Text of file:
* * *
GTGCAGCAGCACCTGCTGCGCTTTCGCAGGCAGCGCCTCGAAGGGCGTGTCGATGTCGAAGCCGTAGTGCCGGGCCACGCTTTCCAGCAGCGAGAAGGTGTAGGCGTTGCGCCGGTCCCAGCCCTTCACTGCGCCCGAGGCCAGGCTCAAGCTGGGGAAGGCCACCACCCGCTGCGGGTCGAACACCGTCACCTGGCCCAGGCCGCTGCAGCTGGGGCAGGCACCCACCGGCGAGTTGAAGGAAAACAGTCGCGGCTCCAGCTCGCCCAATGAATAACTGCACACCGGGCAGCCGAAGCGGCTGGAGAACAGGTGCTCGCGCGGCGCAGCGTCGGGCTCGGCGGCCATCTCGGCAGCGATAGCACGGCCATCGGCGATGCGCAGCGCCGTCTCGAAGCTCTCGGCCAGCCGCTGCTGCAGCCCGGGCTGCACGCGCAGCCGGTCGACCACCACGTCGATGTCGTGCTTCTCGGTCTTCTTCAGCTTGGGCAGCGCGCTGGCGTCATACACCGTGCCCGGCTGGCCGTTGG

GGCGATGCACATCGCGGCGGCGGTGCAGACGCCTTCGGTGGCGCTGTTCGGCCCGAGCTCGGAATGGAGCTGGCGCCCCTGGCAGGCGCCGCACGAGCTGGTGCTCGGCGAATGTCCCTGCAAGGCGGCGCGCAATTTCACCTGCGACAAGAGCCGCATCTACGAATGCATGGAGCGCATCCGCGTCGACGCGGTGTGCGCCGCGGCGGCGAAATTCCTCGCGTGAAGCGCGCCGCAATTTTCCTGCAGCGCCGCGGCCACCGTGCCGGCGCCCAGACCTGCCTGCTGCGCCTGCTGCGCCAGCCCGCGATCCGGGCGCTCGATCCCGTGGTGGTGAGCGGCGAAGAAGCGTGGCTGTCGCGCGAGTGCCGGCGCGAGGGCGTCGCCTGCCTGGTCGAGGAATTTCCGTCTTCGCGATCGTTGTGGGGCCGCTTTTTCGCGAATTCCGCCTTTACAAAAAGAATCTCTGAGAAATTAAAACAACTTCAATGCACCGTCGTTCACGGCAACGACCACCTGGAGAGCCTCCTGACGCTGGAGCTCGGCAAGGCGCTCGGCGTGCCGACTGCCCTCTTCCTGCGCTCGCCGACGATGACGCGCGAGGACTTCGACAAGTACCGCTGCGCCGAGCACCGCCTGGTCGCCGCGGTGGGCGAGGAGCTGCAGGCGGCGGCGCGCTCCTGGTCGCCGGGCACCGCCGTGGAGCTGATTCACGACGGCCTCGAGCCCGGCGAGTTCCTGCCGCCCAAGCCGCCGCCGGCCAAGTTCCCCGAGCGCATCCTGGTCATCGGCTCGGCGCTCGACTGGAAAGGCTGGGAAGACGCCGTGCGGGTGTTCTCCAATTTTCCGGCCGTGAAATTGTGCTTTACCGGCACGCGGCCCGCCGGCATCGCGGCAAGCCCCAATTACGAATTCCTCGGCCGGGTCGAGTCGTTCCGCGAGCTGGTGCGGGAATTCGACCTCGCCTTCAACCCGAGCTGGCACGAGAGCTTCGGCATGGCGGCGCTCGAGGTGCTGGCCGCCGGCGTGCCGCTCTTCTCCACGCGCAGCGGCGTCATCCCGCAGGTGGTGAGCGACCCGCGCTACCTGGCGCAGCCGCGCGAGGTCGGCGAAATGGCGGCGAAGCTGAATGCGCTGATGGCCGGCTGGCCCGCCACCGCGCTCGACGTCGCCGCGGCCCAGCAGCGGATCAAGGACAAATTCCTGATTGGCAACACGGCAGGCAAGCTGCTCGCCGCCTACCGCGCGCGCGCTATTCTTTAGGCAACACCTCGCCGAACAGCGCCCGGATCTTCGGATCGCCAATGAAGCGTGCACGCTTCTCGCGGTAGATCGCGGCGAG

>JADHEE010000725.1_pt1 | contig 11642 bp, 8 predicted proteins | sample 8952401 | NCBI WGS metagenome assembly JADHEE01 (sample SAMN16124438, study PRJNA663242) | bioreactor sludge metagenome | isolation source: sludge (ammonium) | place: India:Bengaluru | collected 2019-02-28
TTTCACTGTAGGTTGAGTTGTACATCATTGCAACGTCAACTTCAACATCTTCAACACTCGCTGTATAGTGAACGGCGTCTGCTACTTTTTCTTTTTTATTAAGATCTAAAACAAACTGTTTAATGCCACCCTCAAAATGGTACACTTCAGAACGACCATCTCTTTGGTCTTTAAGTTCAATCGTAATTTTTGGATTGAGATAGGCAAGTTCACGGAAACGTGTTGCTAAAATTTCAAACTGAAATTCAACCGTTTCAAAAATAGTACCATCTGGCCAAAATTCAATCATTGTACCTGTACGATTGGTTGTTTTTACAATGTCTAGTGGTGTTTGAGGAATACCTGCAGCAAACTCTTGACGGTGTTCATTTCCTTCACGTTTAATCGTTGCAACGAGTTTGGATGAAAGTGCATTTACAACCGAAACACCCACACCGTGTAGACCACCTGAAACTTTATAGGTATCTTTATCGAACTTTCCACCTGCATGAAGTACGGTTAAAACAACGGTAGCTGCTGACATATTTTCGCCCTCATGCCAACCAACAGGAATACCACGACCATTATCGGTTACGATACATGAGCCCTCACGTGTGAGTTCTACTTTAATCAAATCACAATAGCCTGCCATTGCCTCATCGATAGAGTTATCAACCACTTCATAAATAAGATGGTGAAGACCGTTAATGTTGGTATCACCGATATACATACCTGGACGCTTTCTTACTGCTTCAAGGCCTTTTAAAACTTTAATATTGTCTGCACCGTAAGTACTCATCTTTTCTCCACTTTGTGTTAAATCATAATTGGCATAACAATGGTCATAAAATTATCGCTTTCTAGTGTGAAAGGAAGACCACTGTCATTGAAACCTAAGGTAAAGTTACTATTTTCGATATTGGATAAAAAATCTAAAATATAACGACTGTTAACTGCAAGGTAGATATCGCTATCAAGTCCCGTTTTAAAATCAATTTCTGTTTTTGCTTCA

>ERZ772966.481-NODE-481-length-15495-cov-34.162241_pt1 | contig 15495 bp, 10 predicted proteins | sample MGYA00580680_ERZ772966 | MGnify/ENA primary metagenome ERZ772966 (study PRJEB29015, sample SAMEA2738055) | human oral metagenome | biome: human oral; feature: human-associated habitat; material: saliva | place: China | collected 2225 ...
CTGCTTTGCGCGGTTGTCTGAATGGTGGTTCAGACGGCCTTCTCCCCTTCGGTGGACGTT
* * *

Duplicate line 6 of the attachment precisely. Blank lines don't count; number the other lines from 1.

CTGCTTTGCGCGGTTGTCTGAATGGTGGTTCAGACGGCCTTCTCCCCTTCGGTGGACGTT